Willow Creek Threads the Needle Between Ex-Gay Movement And Pro-Gay Acceptance

Jim Burroway

July 22nd, 2011

Last month, David Roberts at Ex-Gay Watched happened to notice that the influential Chicago-area megachurch Willow Creek was no longer listed on Exodus International’s affiliate listing as they had been in the past. Roberts obtained a response from a Willow Creek spokesperson confirming that “After a recent review of our affiliations we determined that, moving into the future, we no longer intend to be affiliated with Exodus International.”

Willow Creek is a very large interdenominational Evangelical church with satellite campuses across the country, and has been called the “most influential church in America.” Christianity Today picked up on the story and spoke with the same Willow Creek spokesperson, Scott Vaudrey, who said that Willow Creek’s decision was not intended as a social or political statement, but resulted from “a season of reviewing and clarifying some of our affiliations with outside organizations.”

Exodus International president Alan Chambers answered Vaudrey’s innocuous framing of their decision with his own combative interpretation of Willow Creek’s decision:

“The choice to end our partnership is definitely something that shines a light on a disappointing trend within parts of the Christian community,” he said, “which is that there are Christians who believe like one another who aren’t willing to stand with one another, simply because they’re afraid of the backlash people will direct their way if they are seen with somebody who might not be politically correct.”

Chambers said he sympathizes with Christian organizations that deal with social, political, and financial backlash, but added, “Biblical truth is unpopular, and when you’re supporting unpopular truth, you are unpopular too; which means, some days, getting upwards of 10,000 phone calls and emails, and it can be overwhelming.”

He later added:

“I really do think decisions like this, ultimately, highlight a reticence in the church to stand up for biblical truth, and they’re coming at a time when we’re going to have to stand up for what we believe. I think there’s a way to stand up. We have to find that way.”

Willow Creek however denies that their theological position on homosexuality has changed. Christianity Today’s article cites Susan DeLay, Willow Creek’s director of media relations, in saying that the church hasn’t not “become less welcoming to people with same-sex attractions or more averse to big problems.” It should be noted that “less welcoming to people with same-sex attractions” is not the same as “less welcoming to gay people.” The former phrasing refers to those who would be part of an ex-gay ministry, rather than openly gay individuals or families headed by gay couples. DeLay goes on:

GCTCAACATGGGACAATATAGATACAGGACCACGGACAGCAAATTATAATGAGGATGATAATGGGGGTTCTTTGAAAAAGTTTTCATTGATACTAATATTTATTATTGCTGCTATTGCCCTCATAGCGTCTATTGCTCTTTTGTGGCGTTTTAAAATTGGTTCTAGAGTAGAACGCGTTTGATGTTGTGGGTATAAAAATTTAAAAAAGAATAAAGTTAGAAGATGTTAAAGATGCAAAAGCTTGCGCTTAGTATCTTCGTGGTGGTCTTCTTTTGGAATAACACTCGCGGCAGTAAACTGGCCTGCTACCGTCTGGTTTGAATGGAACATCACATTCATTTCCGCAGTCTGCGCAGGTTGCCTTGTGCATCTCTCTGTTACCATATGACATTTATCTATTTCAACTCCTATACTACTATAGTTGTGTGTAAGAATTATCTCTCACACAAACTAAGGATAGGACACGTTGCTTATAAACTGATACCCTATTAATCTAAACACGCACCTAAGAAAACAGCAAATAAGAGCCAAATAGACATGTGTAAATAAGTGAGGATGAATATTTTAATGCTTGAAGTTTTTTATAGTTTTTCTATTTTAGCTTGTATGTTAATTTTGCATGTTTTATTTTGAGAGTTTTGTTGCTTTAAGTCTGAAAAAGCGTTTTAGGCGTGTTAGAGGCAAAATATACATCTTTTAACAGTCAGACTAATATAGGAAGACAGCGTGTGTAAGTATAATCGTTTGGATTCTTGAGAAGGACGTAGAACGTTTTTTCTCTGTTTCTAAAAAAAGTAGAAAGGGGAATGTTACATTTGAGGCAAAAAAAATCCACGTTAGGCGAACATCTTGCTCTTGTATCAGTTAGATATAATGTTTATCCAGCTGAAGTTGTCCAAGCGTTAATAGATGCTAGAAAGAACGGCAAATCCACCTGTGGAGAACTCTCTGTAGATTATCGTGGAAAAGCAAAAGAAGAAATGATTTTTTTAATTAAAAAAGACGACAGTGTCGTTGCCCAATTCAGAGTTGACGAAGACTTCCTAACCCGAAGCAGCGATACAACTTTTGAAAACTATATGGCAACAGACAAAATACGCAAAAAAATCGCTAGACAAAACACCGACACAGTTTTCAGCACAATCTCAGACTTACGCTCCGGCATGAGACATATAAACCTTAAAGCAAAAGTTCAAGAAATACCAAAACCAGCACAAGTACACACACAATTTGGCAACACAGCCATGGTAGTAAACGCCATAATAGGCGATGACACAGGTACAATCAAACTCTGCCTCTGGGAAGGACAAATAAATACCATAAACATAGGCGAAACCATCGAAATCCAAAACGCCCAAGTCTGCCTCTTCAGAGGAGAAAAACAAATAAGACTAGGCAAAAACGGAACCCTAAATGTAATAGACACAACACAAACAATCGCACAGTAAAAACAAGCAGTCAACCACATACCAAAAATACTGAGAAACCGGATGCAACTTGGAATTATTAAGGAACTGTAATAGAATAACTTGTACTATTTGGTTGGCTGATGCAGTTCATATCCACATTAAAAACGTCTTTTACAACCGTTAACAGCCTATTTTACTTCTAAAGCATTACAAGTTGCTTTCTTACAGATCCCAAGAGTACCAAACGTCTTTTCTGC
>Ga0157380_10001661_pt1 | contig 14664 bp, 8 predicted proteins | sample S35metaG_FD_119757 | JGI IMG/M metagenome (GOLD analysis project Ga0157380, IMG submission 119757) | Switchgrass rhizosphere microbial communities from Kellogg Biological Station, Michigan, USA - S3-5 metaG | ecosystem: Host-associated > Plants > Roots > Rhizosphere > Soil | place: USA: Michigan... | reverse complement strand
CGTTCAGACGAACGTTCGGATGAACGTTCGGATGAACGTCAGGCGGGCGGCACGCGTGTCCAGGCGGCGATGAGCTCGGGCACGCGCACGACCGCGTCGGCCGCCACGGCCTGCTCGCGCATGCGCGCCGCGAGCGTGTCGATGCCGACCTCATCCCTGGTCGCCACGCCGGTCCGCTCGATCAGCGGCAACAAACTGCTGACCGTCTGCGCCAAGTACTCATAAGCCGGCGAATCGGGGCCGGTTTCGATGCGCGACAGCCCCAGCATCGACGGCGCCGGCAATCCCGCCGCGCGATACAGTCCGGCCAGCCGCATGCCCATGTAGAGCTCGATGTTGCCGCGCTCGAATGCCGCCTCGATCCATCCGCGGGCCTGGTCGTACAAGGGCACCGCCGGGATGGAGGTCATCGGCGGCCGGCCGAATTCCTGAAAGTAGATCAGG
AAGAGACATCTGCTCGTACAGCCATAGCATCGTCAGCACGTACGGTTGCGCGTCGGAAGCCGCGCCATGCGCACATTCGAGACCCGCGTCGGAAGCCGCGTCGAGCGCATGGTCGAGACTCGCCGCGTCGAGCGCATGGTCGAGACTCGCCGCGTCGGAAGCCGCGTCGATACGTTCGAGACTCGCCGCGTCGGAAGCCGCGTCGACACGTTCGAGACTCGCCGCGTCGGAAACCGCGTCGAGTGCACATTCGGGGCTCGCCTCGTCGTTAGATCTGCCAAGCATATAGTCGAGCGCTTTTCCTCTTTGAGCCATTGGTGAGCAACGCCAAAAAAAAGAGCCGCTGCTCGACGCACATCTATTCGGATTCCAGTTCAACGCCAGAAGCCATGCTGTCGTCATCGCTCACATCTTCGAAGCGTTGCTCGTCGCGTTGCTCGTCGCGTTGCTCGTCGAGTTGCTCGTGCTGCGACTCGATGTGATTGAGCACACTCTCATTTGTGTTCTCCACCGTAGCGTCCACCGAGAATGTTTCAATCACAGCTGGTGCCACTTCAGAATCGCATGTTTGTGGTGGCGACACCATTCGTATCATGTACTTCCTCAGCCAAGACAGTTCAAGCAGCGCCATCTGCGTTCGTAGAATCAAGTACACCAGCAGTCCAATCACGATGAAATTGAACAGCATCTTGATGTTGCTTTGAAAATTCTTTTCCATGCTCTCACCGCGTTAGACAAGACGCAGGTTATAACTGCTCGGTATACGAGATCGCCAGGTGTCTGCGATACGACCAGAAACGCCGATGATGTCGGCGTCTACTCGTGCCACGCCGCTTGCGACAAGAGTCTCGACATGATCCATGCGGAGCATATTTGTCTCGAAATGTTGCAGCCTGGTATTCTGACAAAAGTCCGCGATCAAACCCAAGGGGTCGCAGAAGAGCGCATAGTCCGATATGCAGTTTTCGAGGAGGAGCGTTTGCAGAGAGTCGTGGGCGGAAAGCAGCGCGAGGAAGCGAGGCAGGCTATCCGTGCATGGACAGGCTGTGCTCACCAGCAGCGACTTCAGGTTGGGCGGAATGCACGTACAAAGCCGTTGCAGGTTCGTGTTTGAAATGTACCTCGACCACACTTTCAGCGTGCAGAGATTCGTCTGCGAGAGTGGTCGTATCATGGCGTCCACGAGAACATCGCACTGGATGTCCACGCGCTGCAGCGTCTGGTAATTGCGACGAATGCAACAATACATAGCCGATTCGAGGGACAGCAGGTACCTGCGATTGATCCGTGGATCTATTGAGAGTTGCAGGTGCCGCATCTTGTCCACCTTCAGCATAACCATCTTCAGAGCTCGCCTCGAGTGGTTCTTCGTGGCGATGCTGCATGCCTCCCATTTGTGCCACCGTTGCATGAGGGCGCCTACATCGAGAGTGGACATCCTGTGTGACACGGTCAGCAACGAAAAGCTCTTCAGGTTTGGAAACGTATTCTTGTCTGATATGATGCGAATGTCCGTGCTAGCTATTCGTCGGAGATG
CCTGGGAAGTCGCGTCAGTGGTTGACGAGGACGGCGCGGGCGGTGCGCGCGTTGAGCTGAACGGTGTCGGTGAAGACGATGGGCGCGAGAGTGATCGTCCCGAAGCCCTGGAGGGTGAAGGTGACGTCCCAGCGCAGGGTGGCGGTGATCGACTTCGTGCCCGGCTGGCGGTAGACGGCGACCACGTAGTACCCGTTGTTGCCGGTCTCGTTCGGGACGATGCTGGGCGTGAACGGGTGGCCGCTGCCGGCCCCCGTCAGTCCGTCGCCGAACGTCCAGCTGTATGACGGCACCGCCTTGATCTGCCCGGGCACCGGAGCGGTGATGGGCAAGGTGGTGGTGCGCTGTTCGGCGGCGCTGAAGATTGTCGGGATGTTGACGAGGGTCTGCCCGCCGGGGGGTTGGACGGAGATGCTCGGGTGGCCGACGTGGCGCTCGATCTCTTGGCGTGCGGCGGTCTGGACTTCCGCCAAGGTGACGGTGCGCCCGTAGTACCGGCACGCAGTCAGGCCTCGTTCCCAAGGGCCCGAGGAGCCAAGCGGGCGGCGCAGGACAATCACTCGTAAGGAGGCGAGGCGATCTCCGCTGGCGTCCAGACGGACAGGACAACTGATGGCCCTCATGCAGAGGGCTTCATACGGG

“It’s quite the contrary,” she said. “Willow Creek has a whole host of ministries for people dealing with these issues, and we would never intend for them to feel sidelined. All we’ve changed is how we’ve gone about inviting them into the church, which is the primary issue here.”

It remains unclear how Willow Creek would respond if a group of LGBT parishioners wanted to form a study group or start a PFLAG sponsorship. DeLay’s referencing those who are “dealing with these isssues,” does not suggest that an acceptable way of dealing would be to embrace one’s God-given gifts.

What actually appears to be happening is that Willow Creek may be trying to “thread the needle.” On the one hand, they want to be clear that they are still an ex-gay-welcoming church and they aren’t about to define themselves as a gay-welcoming church. But they don’t want the to erect obvious barriers to gay people walking through its doors. Mark Yarhouse, whose own studies have demonstrated the ineffectiveness of ex-gay ministries in changing sexual orientation, believes that churches like Willow Creek are beginning to notice that Exodus International and the ex-gay movement has become a significant and growing barrier:

Churches are realizing that while there is a small contingent of the gay community responding to language like ‘freedom from homosexuality’ or ‘freedom is possible,’ the vast majority strongly disagree. They’re angry and they believe it’s impossible to change, and to hear this is so offensive that they will have nothing to do with Christians. So I think churches, in response to that vast majority who say, ‘We’re not interested,’ have decided to look at other approaches in an attempt to connect with the gay community on at least some level. That doesn’t mean that churches disagree with the language of ‘freedom from homosexuality’ doctrinally; they’ve just found that it doesn’t work on a social level.”

Ben In Oakland

July 22nd, 2011

Maybe I’m just being cynical, but does “follow the money”, followed by “don’t make waves if you want to follow the money” ring a bell?

It probably wouldn’t do to wonder that they might be re-thinking a blatantly stupid postion, or that shame could do what irony can’t.

Priya Lynn

July 22nd, 2011

To me its just more of the standard dishonest christian ploy – hide the unsavoury part of your beliefs, coax them in the door, befriend them and then gradually push the anti-gay stuff on them after you’ve got them hooked on your ‘love’.

Jonathan Justice

July 22nd, 2011

While we are at it, let’s not let Yarhouse walk away with the nonsense of pretending that churches and denominations that do welcome the gift of LGBT-positive faith are somehow beyond the Pale.

There is also more than a little to the consideration that Exodus has developed something of a reputation for lying in public, as opposed to lying in private. If one wishes to do the latter, there is something of a need to avoid association with those who do the former. One might understand Willow Creek’s stance, as it works to build up its Non-Denomination/brand, in that light.


July 22nd, 2011

“…they’ve just found that it doesn’t work on a social level.”

Sorry if I sound cynical, but maybe that should read “it doesn’t work on a PR level.”